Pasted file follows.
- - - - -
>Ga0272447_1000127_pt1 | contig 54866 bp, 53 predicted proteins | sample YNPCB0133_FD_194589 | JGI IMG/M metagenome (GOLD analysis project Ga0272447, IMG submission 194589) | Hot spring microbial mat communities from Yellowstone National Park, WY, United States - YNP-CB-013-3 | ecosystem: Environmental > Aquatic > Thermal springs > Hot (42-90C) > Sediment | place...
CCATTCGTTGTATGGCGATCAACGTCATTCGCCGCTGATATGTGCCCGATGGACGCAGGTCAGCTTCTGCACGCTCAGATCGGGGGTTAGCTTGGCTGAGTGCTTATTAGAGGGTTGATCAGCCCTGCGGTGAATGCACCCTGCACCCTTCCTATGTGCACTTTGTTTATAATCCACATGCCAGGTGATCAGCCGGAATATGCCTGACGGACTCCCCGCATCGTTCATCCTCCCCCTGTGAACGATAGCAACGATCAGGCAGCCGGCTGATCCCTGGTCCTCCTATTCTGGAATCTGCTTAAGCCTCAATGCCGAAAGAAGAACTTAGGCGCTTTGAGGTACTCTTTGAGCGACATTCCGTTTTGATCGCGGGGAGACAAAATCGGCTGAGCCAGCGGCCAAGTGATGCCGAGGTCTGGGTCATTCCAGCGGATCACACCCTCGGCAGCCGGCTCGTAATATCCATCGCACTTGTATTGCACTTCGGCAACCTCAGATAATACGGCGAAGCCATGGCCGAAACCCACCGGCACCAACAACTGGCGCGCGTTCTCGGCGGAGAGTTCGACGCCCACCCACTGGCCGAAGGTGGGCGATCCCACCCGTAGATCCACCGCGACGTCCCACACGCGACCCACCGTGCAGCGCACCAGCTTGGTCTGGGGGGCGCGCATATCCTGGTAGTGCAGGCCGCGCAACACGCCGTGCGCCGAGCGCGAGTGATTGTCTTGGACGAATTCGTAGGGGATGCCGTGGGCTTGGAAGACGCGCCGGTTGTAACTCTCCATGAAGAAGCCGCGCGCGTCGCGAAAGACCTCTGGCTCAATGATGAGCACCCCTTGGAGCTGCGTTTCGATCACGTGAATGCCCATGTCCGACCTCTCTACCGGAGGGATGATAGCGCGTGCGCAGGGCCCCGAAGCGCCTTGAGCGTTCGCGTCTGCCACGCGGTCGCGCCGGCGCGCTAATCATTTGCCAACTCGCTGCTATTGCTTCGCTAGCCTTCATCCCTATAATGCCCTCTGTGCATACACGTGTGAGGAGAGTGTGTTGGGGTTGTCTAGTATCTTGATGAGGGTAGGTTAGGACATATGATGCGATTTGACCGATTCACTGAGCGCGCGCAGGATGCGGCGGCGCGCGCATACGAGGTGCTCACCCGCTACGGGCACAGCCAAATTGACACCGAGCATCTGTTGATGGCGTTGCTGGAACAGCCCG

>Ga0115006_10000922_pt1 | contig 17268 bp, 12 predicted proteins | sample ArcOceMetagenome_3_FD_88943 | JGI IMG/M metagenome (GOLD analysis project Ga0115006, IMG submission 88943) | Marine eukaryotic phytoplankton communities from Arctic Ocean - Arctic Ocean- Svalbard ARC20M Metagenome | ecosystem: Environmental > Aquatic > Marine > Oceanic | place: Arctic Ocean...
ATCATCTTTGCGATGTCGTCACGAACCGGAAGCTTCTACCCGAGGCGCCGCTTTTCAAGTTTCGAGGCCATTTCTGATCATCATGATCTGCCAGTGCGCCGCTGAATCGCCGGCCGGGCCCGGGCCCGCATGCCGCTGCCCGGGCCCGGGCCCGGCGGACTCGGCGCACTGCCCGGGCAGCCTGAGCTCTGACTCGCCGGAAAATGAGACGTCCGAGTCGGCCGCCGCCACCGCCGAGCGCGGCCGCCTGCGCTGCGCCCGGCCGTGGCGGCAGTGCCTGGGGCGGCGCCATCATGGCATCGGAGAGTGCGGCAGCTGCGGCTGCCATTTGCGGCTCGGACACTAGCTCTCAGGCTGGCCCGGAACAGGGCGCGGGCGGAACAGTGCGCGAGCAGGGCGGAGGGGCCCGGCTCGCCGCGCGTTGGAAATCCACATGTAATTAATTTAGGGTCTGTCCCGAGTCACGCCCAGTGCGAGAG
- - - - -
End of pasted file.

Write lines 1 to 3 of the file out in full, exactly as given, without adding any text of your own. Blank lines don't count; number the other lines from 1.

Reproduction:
>Ga0272447_1000127_pt1 | contig 54866 bp, 53 predicted proteins | sample YNPCB0133_FD_194589 | JGI IMG/M metagenome (GOLD analysis project Ga0272447, IMG submission 194589) | Hot spring microbial mat communities from Yellowstone National Park, WY, United States - YNP-CB-013-3 | ecosystem: Environmental > Aquatic > Thermal springs > Hot (42-90C) > Sediment | place...
CCATTCGTTGTATGGCGATCAACGTCATTCGCCGCTGATATGTGCCCGATGGACGCAGGTCAGCTTCTGCACGCTCAGATCGGGGGTTAGCTTGGCTGAGTGCTTATTAGAGGGTTGATCAGCCCTGCGGTGAATGCACCCTGCACCCTTCCTATGTGCACTTTGTTTATAATCCACATGCCAGGTGATCAGCCGGAATATGCCTGACGGACTCCCCGCATCGTTCATCCTCCCCCTGTGAACGATAGCAACGATCAGGCAGCCGGCTGATCCCTGGTCCTCCTATTCTGGAATCTGCTTAAGCCTCAATGCCGAAAGAAGAACTTAGGCGCTTTGAGGTACTCTTTGAGCGACATTCCGTTTTGATCGCGGGGAGACAAAATCGGCTGAGCCAGCGGCCAAGTGATGCCGAGGTCTGGGTCATTCCAGCGGATCACACCCTCGGCAGCCGGCTCGTAATATCCATCGCACTTGTATTGCACTTCGGCAACCTCAGATAATACGGCGAAGCCATGGCCGAAACCCACCGGCACCAACAACTGGCGCGCGTTCTCGGCGGAGAGTTCGACGCCCACCCACTGGCCGAAGGTGGGCGATCCCACCCGTAGATCCACCGCGACGTCCCACACGCGACCCACCGTGCAGCGCACCAGCTTGGTCTGGGGGGCGCGCATATCCTGGTAGTGCAGGCCGCGCAACACGCCGTGCGCCGAGCGCGAGTGATTGTCTTGGACGAATTCGTAGGGGATGCCGTGGGCTTGGAAGACGCGCCGGTTGTAACTCTCCATGAAGAAGCCGCGCGCGTCGCGAAAGACCTCTGGCTCAATGATGAGCACCCCTTGGAGCTGCGTTTCGATCACGTGAATGCCCATGTCCGACCTCTCTACCGGAGGGATGATAGCGCGTGCGCAGGGCCCCGAAGCGCCTTGAGCGTTCGCGTCTGCCACGCGGTCGCGCCGGCGCGCTAATCATTTGCCAACTCGCTGCTATTGCTTCGCTAGCCTTCATCCCTATAATGCCCTCTGTGCATACACGTGTGAGGAGAGTGTGTTGGGGTTGTCTAGTATCTTGATGAGGGTAGGTTAGGACATATGATGCGATTTGACCGATTCACTGAGCGCGCGCAGGATGCGGCGGCGCGCGCATACGAGGTGCTCACCCGCTACGGGCACAGCCAAATTGACACCGAGCATCTGTTGATGGCGTTGCTGGAACAGCCCG

>Ga0115006_10000922_pt1 | contig 17268 bp, 12 predicted proteins | sample ArcOceMetagenome_3_FD_88943 | JGI IMG/M metagenome (GOLD analysis project Ga0115006, IMG submission 88943) | Marine eukaryotic phytoplankton communities from Arctic Ocean - Arctic Ocean- Svalbard ARC20M Metagenome | ecosystem: Environmental > Aquatic > Marine > Oceanic | place: Arctic Ocean...